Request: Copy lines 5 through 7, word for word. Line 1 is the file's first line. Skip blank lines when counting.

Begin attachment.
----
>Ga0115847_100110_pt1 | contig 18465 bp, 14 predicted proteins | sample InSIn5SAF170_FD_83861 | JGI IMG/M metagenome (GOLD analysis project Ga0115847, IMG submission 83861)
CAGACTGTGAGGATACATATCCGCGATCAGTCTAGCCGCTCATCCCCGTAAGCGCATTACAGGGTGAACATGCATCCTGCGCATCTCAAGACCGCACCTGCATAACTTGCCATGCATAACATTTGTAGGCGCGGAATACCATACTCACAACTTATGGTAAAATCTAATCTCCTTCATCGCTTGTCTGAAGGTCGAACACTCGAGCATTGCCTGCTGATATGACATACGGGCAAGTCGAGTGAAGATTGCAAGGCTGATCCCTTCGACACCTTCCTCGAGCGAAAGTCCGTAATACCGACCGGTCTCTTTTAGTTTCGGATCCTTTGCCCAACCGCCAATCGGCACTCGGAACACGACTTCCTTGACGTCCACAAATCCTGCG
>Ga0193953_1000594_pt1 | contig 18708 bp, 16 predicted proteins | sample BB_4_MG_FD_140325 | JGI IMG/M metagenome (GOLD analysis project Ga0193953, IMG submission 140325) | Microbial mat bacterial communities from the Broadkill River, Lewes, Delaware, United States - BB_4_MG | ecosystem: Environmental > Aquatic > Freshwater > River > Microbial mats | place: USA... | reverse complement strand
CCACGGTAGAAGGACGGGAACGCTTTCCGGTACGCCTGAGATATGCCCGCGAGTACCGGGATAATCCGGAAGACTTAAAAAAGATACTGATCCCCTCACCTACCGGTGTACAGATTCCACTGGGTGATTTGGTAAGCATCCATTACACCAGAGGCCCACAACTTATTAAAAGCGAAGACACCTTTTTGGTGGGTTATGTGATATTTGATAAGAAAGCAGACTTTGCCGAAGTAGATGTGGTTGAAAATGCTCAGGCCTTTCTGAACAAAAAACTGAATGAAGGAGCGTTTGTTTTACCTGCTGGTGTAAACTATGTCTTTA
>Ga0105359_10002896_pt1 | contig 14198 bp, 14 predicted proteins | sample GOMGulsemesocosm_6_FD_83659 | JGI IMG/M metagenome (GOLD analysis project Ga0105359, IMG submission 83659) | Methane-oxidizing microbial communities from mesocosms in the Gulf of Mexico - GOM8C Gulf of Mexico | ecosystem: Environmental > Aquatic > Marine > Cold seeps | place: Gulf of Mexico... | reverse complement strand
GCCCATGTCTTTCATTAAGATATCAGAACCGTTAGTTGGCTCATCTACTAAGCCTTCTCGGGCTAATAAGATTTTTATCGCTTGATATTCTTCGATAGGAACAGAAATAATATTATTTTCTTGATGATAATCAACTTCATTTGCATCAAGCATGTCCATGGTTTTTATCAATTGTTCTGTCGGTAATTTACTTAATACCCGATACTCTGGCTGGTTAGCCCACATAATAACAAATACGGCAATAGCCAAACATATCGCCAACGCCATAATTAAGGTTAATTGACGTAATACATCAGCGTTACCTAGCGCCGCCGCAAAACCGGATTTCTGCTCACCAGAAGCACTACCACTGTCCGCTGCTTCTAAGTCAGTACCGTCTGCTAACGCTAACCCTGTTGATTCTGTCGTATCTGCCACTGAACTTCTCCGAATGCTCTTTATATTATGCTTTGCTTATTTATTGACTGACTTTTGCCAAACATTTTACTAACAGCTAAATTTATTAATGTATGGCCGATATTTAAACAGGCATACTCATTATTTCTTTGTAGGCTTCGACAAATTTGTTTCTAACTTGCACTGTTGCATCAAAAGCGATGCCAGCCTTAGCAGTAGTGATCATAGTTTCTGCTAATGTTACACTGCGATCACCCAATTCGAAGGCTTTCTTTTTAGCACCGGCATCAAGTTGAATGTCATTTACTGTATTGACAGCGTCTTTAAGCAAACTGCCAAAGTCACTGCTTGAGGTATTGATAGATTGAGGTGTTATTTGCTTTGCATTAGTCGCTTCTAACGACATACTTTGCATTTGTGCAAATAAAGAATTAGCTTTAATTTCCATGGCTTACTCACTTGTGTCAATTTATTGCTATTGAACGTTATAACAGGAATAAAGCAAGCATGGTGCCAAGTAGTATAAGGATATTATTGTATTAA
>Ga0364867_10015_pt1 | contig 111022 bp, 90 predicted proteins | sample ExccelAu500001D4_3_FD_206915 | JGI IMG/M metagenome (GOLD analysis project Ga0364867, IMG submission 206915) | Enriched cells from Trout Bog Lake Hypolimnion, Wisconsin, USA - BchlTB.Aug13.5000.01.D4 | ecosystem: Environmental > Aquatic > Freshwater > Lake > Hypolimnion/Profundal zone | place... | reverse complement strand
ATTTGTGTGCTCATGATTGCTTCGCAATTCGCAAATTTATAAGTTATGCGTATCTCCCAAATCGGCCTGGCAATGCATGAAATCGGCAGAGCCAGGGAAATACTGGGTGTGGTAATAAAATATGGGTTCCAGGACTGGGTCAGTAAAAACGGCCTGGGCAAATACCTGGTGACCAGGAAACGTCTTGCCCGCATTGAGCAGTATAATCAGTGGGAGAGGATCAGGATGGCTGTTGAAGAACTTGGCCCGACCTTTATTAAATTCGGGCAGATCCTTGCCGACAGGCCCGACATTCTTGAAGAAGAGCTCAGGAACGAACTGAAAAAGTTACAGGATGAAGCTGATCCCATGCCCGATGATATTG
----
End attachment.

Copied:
>Ga0105359_10002896_pt1 | contig 14198 bp, 14 predicted proteins | sample GOMGulsemesocosm_6_FD_83659 | JGI IMG/M metagenome (GOLD analysis project Ga0105359, IMG submission 83659) | Methane-oxidizing microbial communities from mesocosms in the Gulf of Mexico - GOM8C Gulf of Mexico | ecosystem: Environmental > Aquatic > Marine > Cold seeps | place: Gulf of Mexico... | reverse complement strand
GCCCATGTCTTTCATTAAGATATCAGAACCGTTAGTTGGCTCATCTACTAAGCCTTCTCGGGCTAATAAGATTTTTATCGCTTGATATTCTTCGATAGGAACAGAAATAATATTATTTTCTTGATGATAATCAACTTCATTTGCATCAAGCATGTCCATGGTTTTTATCAATTGTTCTGTCGGTAATTTACTTAATACCCGATACTCTGGCTGGTTAGCCCACATAATAACAAATACGGCAATAGCCAAACATATCGCCAACGCCATAATTAAGGTTAATTGACGTAATACATCAGCGTTACCTAGCGCCGCCGCAAAACCGGATTTCTGCTCACCAGAAGCACTACCACTGTCCGCTGCTTCTAAGTCAGTACCGTCTGCTAACGCTAACCCTGTTGATTCTGTCGTATCTGCCACTGAACTTCTCCGAATGCTCTTTATATTATGCTTTGCTTATTTATTGACTGACTTTTGCCAAACATTTTACTAACAGCTAAATTTATTAATGTATGGCCGATATTTAAACAGGCATACTCATTATTTCTTTGTAGGCTTCGACAAATTTGTTTCTAACTTGCACTGTTGCATCAAAAGCGATGCCAGCCTTAGCAGTAGTGATCATAGTTTCTGCTAATGTTACACTGCGATCACCCAATTCGAAGGCTTTCTTTTTAGCACCGGCATCAAGTTGAATGTCATTTACTGTATTGACAGCGTCTTTAAGCAAACTGCCAAAGTCACTGCTTGAGGTATTGATAGATTGAGGTGTTATTTGCTTTGCATTAGTCGCTTCTAACGACATACTTTGCATTTGTGCAAATAAAGAATTAGCTTTAATTTCCATGGCTTACTCACTTGTGTCAATTTATTGCTATTGAACGTTATAACAGGAATAAAGCAAGCATGGTGCCAAGTAGTATAAGGATATTATTGTATTAA
>Ga0364867_10015_pt1 | contig 111022 bp, 90 predicted proteins | sample ExccelAu500001D4_3_FD_206915 | JGI IMG/M metagenome (GOLD analysis project Ga0364867, IMG submission 206915) | Enriched cells from Trout Bog Lake Hypolimnion, Wisconsin, USA - BchlTB.Aug13.5000.01.D4 | ecosystem: Environmental > Aquatic > Freshwater > Lake > Hypolimnion/Profundal zone | place... | reverse complement strand